Dynamic Force Measurement Sensors and Their Specifications
Force transducers, also known as force sensors or load cells, come in a variety of shapes, sizes and capacities, ranging from a fraction of an ounce to hundreds of tons. They convert applied mechanical forces into electrical output signals, which are then sent to indicators, controllers, or computers that convey the useful information that has been gathered. While the first usage of force transducers came in the mid-1800s, modifications have been made to optimize the functionality of contemporary models. Over the past half century, force transducers have broadened their applications and evolved to measure intricate details. Early force sensors mostly relied on hydraulic sending pressure signals to indicator gauges. While this was a viable option for evaluating force measurements, these models were cumbersome and had difficulties recording information in cramped conditions. These days, there are many more options available to you, from the simple to the complex. Force transducers can be used in a variety of devices such as scales and blood pressure monitors, and they can use digital or analog outputs. Since force measurement can be conducted in several ways, the force transducers on today’s market have specified uses and advantages.
Pressure-Sensitive Force Transducers
Hydraulic load cells are one of the most utilized force transducer types. Their durability and availability attract a substantial number of customers. Hydraulic load cells are also advantageous in part because they are sealed systems. This provides the load cell resistance from contaminants that could potentially skew the information gathered by the force transducer. In addition to being contaminant-resistant, these load cells can also operate with no direct power supply since they have no electrical components. Hydraulic load cells are also useful in situations where large force transducer measurements are required such as tanks, bins and hoppers.
Pneumatic load cells are another type of pressure-sensitive force transducer. These force sensors utilize the force-balance principle in a similar way as the hydraulic load cells but rely on air instead of hydraulic fluid. These load cells are generally used to measure smaller weights in industries where safety and hygiene are paramount. Pneumatic load cells are also advantageous because they are explosion proof and inherently insensitive to temperature variations.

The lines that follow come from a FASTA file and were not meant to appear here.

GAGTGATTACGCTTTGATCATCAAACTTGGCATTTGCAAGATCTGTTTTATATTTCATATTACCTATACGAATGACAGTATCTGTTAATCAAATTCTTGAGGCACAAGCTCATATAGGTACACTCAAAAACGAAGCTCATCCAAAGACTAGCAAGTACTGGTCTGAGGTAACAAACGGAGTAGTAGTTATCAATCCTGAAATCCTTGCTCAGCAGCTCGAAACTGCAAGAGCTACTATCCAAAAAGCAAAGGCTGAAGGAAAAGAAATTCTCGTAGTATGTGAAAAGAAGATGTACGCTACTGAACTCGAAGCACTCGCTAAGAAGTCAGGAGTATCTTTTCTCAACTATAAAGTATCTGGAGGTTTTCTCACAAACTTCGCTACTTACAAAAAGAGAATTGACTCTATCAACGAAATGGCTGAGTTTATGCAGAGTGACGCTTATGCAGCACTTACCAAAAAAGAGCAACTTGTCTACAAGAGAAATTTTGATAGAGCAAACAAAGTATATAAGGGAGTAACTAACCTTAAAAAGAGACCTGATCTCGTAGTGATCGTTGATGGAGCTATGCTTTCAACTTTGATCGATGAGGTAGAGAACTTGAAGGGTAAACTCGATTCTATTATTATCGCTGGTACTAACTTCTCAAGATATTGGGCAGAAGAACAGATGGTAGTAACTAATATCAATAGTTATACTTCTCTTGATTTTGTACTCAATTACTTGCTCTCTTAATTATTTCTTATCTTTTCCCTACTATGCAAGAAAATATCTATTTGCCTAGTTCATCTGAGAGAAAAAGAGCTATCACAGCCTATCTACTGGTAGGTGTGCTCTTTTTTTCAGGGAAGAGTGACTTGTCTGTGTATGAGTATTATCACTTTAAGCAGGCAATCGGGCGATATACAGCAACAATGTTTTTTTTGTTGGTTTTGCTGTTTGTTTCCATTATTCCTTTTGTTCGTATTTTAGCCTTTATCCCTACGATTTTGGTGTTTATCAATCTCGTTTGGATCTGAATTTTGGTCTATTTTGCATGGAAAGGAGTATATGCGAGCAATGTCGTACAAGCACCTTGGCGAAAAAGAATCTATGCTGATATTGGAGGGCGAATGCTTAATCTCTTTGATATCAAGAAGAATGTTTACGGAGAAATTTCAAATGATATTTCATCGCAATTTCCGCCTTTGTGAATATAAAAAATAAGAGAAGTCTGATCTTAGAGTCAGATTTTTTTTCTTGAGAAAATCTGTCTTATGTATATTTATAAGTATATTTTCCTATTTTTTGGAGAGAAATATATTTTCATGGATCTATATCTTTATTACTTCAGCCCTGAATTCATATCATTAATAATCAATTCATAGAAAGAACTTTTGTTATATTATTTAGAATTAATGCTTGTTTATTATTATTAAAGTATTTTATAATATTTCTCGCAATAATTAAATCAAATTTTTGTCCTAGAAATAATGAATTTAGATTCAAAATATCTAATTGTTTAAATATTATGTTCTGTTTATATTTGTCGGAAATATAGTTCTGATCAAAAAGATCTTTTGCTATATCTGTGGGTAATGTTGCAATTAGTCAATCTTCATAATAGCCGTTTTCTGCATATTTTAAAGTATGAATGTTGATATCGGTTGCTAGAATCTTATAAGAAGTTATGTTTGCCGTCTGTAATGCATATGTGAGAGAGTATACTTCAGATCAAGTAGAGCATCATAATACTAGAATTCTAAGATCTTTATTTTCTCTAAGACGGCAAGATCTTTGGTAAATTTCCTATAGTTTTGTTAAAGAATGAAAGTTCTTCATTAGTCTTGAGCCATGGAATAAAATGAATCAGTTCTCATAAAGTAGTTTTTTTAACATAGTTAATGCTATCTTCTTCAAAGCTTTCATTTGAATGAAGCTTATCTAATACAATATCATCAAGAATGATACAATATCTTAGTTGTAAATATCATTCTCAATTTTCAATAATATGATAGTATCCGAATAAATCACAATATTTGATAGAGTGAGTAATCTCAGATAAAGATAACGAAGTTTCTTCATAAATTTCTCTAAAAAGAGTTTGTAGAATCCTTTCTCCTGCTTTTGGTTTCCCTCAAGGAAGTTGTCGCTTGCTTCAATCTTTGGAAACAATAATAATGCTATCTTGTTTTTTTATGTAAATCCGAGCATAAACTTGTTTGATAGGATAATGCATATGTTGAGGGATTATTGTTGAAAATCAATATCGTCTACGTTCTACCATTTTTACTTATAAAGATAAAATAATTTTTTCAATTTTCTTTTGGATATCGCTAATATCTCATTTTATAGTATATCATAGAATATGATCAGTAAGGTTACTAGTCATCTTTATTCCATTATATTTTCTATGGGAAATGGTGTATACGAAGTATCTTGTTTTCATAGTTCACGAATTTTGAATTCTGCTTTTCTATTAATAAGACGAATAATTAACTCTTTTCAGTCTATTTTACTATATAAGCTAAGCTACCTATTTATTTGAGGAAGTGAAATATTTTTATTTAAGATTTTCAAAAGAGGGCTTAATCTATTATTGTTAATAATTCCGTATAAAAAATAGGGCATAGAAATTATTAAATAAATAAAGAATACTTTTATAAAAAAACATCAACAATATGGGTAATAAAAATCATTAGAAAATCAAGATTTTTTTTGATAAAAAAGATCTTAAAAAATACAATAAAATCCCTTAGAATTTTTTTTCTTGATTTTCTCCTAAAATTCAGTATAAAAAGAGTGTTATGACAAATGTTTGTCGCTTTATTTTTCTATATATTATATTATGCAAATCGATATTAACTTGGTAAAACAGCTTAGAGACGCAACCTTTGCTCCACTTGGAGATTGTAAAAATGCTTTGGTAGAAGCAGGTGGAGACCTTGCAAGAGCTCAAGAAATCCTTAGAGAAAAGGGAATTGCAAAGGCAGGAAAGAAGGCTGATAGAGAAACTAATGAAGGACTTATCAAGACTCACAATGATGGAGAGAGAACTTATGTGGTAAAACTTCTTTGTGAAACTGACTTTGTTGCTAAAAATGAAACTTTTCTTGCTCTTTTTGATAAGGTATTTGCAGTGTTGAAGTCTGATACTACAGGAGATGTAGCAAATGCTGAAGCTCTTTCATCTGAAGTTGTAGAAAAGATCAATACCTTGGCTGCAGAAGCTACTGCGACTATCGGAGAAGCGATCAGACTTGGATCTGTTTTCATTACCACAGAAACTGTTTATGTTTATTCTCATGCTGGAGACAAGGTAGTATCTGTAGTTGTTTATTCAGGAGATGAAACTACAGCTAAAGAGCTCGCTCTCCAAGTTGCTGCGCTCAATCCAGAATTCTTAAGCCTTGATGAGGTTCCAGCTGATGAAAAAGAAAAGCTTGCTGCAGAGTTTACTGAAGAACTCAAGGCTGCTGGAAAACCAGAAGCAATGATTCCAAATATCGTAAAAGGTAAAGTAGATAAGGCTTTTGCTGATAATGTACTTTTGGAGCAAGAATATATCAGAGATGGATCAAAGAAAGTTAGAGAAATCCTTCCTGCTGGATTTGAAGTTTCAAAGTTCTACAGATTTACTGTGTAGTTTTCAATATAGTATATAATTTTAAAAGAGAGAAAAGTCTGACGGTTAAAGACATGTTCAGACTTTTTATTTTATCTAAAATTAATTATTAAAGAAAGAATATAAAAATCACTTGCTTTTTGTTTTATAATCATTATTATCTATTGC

Strain Gage Load Cells
Force measurement load cells are the most common sensors, largely because they are fairly accurate, relatively inexpensive and can be used with high resolution indicators. Unlike the previous sensors that relied on the change in fluid pressure due to applied load, these sensors get their readings based on the change in electrical resistance of the strain gage. The force sensors themselves are bonded onto a beam or structural member that deforms when weight is applied. The distortion occurring on the mechanical member is then translated into data.
Piezoelectric Crystal Force Transducers
While some industries rely on precious materials, like diamonds for stonecutting, crystals have practical applications when it comes to force measurement. Some crystals exhibit particular phenomena when undergoing stress. When a force is applied to the crystal, it generates electric potential read in voltage. This voltage is proportional to load applied. This phenomenon has been used in force transducers, particularly for dynamic force measurements when the applied load changes at a rapid rate as in shock waves. These sensors do not need external power supplies like strain gage transducers. Despite the practicality of piezoelectric crystal force sensors, they do have some pitfalls. The disadvantages of these force sensors include needing special indicators, not being suitable for static loads, and an inherent sensitivity to temperature change.
Additional Types of Force Sensors
Recent developments in dynamic force measurement sensors include Oprical, Ultrasound, Magnetic, Capacitive, Inductive, and magneto-elastic sensors to name some. They are used to measure wind force on skyscrapers, forces in building foundations, bridge loads, rolling mill loads, thrust force of space craft boosters, etc.
Force Transducer Overview
With such a variety of force transducer options existing, choosing the correct unit for your needs may be daunting. While each force sensor has unique properties, strain gage load cells have the broadest number of applications at ideal prices. SensorData Technologies Inc. recommends consulting a professional before making a commitment to purchase a force transducer. Aside from our advisory services, our skilled team of research and development engineers are apt in brining your custom force sensor to life. Visit our website to learn more about force transducers or to receive help with a custom order!